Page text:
MADISON — Governor Doyle called on the Wisconsin Assembly to pass the Great Lakes Compact before the end of their session this week. The Great Lakes Compact passed through the state Senate last week, with a 26-6 bipartisan supermajority. With nearly 35 amendments, the Compact bill is a compromise between a variety of stakeholders, including conservationists, developers, industry, municipalities, and builders. Democrat and Republican senators throughout the state voted to support the bill.
Yesterday, Representative Scott Gunderson, chair of the Assembly Natural Resources committee, held a hearing on the senate bill and stated the Great Lakes Compact may be the most important piece of legislation that he will work on in his career, but that “it has to be done right.” Citizens, conservationists, industry groups, and municipalities registered in support of the Compact bill that came out of the senate. Mike Taft, a farmer from Osseo, WI, called on Rep. Gunderson to defend the Great Lakes with the Compact.
“Certainly, Rep. Gunderson recognizes the importance of this legislation, and we will be interested to see what he introduces. The bill that came out of the senate was a delicate balance of all interested parties – it was a compromise, and we all supported it in the end. We’d hate to see that balance thrown off with a bill that is heavily weighted towards big developers and their corporate lobbyists,” stated Melissa Malott, Water Program Director at Clean Wisconsin.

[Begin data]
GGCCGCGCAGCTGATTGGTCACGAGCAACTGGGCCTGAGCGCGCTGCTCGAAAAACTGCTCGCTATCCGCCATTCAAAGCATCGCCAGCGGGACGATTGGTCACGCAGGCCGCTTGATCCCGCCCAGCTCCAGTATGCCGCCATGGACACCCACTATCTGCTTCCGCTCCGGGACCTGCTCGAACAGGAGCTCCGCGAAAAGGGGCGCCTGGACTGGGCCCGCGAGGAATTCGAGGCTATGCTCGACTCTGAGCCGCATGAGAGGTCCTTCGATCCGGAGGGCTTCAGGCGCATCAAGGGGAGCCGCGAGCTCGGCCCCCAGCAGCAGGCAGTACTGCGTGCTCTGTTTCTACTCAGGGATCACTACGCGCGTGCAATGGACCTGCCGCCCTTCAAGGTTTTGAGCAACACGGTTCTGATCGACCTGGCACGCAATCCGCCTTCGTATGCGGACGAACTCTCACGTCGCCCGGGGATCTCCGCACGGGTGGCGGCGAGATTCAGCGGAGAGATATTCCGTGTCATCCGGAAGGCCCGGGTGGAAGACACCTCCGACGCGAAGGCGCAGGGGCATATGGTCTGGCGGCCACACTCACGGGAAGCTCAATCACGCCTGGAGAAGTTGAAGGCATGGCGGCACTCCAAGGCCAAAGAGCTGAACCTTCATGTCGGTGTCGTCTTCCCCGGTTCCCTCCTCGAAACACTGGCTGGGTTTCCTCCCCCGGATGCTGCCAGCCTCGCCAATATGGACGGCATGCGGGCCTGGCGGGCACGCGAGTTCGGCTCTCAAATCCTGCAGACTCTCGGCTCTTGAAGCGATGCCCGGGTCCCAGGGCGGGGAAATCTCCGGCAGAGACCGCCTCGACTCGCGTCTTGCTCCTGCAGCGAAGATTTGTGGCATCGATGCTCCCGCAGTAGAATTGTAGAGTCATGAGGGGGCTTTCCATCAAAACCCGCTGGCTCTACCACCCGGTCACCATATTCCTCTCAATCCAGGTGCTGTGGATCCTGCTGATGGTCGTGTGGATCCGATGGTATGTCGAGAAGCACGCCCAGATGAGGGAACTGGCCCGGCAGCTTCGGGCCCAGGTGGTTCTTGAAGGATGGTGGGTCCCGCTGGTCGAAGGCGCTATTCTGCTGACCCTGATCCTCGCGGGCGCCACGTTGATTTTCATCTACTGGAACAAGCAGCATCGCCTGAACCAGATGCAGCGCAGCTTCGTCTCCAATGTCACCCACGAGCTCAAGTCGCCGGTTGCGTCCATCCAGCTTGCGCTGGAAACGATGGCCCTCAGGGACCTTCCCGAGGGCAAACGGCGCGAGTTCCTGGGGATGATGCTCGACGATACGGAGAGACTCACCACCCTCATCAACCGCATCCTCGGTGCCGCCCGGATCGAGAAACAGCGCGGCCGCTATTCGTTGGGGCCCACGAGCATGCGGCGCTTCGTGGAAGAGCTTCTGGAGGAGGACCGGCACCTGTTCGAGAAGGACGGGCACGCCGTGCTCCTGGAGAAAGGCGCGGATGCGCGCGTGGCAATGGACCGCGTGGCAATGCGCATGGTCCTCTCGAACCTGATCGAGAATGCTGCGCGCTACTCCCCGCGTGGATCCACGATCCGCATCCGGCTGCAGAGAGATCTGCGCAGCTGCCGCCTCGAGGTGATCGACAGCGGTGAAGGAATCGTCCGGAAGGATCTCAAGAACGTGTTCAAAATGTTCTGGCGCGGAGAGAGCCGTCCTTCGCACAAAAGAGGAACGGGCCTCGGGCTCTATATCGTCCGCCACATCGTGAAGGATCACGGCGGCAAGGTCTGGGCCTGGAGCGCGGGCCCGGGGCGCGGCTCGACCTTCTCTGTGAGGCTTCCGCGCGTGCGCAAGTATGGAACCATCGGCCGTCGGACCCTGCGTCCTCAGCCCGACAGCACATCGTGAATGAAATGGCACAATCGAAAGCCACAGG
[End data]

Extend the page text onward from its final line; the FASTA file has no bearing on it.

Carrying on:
“Rep. Gunderson and the committee could avoid re-inventing the wheel if they would work with the compromise bill that came out of the Senate,” Malott said.
The Great Lakes Compact was negotiated over the course of four years between the governors and other stakeholders from the eight Great Lakes states: Minnesota, Wisconsin, Michigan, New York, Illinois, Indiana, Ohio and Pennsylvania. Signed in 2005 by the governors, the Great Lakes Compact is an agreement to protect and manage the Great Lakes water quantity.